Over the course of a few days, a Beltway-based super PAC helped Martha McSally raise $109,000 in campaign donations.
Records filed with the Federal Elections Commission last week show a joint fundraising committee known as Winning Women brought in dozens of deep-pocket donors willing to give the maximum amount to the presumed GOP nominee.
Although the maximum contribution is $2,600 for the primary election and another $2,600 for the general, a handful of donors went ahead and gave her the full $5,200 without waiting for her to actually win the four-way Republican primary, which is still six months away.
Deputy campaign director Kristen Douglas said the retired Air Force colonel was hand-picked by the group, which was formed to support promising female candidates.
“Sometimes the best man for the job is a woman. That is why I fully intend on replacing Congressman Barber on Election Day,” McSally said.
Political action committees haven’t ignored the incumbent Democrat either, with Rep. Ron Barber receiving support from a number of Democrat-controlled leadership PACs, union-affiliated groups and organizations that traditionally back Democrats, including left-leaning groups like the National Education Association and NARAL Pro-Choice America.
Both Barber and McSally saw significant donations since formally announcing their respective campaigns. Collectively, the pair have raised $2.8 million in campaign donations in this cycle. The other three Republicans in the race reported just slightly over $13,000 in contributions combined.
Slightly more than a third of money collected by the Congressional District 2 front-runners have come from political action groups, not individuals.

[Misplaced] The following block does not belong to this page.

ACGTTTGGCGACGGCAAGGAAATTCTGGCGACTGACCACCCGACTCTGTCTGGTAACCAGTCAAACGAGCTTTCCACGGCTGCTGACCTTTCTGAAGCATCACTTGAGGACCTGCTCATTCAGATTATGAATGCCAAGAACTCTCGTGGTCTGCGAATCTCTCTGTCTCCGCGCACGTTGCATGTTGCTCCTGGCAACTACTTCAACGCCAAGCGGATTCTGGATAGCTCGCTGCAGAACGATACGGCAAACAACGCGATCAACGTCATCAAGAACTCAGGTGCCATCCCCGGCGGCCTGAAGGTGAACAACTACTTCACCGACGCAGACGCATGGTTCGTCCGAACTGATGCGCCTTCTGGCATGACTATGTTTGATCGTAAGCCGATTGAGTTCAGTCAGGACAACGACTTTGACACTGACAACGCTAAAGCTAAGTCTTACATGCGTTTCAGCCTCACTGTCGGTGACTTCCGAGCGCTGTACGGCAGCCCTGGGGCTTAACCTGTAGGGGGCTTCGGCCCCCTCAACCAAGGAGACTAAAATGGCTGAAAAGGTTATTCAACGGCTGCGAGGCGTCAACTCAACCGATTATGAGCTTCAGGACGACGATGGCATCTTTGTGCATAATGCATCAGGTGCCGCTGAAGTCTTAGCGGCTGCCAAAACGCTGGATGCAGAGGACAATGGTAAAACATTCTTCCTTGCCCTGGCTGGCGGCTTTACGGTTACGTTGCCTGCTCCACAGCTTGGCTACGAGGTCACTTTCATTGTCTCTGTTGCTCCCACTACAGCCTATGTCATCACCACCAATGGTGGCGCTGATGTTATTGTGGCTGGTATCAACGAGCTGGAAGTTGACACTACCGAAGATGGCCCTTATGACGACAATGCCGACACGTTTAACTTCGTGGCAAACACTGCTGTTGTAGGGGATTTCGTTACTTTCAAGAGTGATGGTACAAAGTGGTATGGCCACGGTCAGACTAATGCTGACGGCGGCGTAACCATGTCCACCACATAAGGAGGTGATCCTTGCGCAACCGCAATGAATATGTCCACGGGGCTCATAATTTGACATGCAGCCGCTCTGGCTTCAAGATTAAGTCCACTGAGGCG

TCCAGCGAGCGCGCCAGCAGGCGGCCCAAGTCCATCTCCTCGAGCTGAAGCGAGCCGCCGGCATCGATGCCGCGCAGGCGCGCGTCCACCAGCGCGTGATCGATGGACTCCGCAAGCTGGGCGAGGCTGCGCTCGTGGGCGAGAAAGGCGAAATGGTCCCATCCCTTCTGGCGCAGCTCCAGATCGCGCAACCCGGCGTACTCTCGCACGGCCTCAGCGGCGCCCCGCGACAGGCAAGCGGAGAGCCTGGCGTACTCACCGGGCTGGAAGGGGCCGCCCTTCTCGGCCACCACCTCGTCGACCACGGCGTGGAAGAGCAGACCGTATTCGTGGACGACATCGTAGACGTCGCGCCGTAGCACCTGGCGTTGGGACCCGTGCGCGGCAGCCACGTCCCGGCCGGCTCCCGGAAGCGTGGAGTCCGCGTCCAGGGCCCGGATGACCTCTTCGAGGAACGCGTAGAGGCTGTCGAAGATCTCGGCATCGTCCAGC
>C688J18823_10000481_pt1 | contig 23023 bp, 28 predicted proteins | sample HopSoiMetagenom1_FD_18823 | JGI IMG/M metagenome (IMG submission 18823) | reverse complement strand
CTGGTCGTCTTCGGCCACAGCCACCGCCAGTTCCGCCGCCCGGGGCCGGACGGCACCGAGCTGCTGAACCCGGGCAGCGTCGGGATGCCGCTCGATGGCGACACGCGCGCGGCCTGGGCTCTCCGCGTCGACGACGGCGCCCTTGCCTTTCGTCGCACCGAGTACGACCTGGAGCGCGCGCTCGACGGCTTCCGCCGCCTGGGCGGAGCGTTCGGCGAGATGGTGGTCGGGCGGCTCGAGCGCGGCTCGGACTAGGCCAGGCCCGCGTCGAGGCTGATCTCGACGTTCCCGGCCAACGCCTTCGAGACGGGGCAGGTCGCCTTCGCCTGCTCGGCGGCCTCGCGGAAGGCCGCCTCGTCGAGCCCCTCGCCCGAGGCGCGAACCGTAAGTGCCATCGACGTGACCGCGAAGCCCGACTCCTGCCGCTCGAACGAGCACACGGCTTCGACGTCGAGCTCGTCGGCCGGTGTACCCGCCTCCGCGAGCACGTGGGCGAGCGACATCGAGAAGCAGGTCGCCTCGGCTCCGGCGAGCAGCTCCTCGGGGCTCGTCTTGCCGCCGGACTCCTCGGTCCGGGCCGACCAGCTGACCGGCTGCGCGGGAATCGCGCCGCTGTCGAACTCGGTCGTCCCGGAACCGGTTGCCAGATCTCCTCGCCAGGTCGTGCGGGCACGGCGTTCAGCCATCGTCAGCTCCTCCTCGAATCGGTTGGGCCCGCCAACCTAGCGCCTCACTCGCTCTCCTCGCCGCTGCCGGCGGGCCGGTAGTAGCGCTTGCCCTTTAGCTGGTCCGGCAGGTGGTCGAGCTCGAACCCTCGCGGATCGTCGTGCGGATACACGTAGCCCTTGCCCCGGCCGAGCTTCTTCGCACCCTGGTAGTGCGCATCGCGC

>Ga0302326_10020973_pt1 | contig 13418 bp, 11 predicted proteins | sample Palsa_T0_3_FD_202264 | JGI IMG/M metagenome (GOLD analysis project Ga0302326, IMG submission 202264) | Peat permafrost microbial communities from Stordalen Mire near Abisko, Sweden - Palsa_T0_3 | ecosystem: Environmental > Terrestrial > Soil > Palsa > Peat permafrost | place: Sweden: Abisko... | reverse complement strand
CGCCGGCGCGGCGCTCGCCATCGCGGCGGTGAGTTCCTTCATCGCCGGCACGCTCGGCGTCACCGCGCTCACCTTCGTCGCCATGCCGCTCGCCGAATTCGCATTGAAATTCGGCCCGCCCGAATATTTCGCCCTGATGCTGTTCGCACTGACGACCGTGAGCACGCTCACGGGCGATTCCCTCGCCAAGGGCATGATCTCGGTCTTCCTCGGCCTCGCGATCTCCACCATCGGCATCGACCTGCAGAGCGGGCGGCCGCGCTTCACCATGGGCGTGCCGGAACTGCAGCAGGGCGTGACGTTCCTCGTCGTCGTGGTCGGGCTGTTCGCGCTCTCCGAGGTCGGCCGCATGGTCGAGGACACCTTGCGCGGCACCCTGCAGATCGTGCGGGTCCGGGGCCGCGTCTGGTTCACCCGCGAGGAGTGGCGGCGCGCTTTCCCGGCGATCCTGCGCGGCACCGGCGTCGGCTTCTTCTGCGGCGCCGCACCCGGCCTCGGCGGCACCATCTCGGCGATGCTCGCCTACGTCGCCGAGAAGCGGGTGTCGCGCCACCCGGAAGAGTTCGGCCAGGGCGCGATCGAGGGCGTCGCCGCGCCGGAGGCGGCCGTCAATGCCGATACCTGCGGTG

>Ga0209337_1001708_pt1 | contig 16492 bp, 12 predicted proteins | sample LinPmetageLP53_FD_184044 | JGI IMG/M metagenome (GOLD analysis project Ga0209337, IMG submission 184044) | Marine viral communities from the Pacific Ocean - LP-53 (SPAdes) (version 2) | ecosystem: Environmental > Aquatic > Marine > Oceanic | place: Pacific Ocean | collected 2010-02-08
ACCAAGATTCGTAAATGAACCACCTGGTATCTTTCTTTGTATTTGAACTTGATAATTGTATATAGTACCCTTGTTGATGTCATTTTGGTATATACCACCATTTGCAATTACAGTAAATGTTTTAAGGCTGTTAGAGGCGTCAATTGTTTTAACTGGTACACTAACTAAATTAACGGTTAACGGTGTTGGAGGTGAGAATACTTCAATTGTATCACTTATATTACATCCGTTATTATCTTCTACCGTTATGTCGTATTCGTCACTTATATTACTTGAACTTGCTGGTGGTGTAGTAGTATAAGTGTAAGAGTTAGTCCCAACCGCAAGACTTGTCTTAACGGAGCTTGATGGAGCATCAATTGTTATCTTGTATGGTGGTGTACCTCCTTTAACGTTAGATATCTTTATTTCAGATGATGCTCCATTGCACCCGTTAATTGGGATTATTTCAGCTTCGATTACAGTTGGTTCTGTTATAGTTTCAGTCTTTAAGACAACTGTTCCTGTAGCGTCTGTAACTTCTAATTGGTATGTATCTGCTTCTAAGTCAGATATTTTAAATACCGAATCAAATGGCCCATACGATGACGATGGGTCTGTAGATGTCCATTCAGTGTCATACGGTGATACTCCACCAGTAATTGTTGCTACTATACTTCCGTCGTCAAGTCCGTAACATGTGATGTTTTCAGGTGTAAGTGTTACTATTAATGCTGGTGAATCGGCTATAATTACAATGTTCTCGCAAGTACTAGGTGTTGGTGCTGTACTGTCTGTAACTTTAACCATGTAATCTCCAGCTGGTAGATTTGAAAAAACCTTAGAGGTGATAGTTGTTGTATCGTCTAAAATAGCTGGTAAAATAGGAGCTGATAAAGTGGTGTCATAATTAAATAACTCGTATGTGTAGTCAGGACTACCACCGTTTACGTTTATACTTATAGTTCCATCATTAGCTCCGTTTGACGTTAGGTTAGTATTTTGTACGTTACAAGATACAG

In the last three months alone, Barber has taken in $157,032 in donations to his re-election campaign from various groups.
A significant boost — $182,236 — came into McSally’s campaign coffers came from similar political groups supporting Republicans, including Rep. Paul Ryan’s Prosperity PAC.
Both Republicans and Democrats agree CD2 is one of the most politically competitive districts in the entire country, attracting significant investments from political parties as well as outside groups.
The expansive Congressional District 1, which spans from northwest Tucson to the Utah border, is also considered competitive, but fundraising lags behind.
The four candidates — three Republicans and an incumbent Democrat — raised a combined roughly $655,000 in donations in the last three months, with Rep. Ann Kirkpatrick leading the way, raising $321,881.
Republicans Andy Tobin raised $148,834, including money from a joint fundraising committee with McSally; Gary Kiehne raised $166,642 and Adam Kwasman raised $28,170.
In Congressional District 3, incumbent Raúl Grijalva raised more than $42,000 and has almost $110,000 in the bank, while his only announced Republican opposition, Gabriela Saucedo Mercer, is operating at a deficit.
The $2.8 million figure raised in CD2 also does not include more than a million dollars in political advertising poured into local airwaves. The ads largely focused on CD1 and CD2, although at least one campaign gave support to the third Democrat in the Arizona congressional delegation, CD9 Rep. Kyrsten Sinema.
The LIBRE Initiative, for example, is expected to spend $700,000 on the series of issue ads attacking Democratic lawmakers over their continued support of the Affordable Care Act.
A similar ad, paid for by Americans for Prosperity, ran late last year attacking Barber and Kirkpatrick.
The House Majority PAC has reportedly spent more than $565,000 on “non-candidate issue ads” running in Tucson and the Phoenix markets since the beginning for the year.
Another PAC supporting Democrats, Center Forward, spent at least $270,000 on ads supporting Barber and Sinema earlier this year.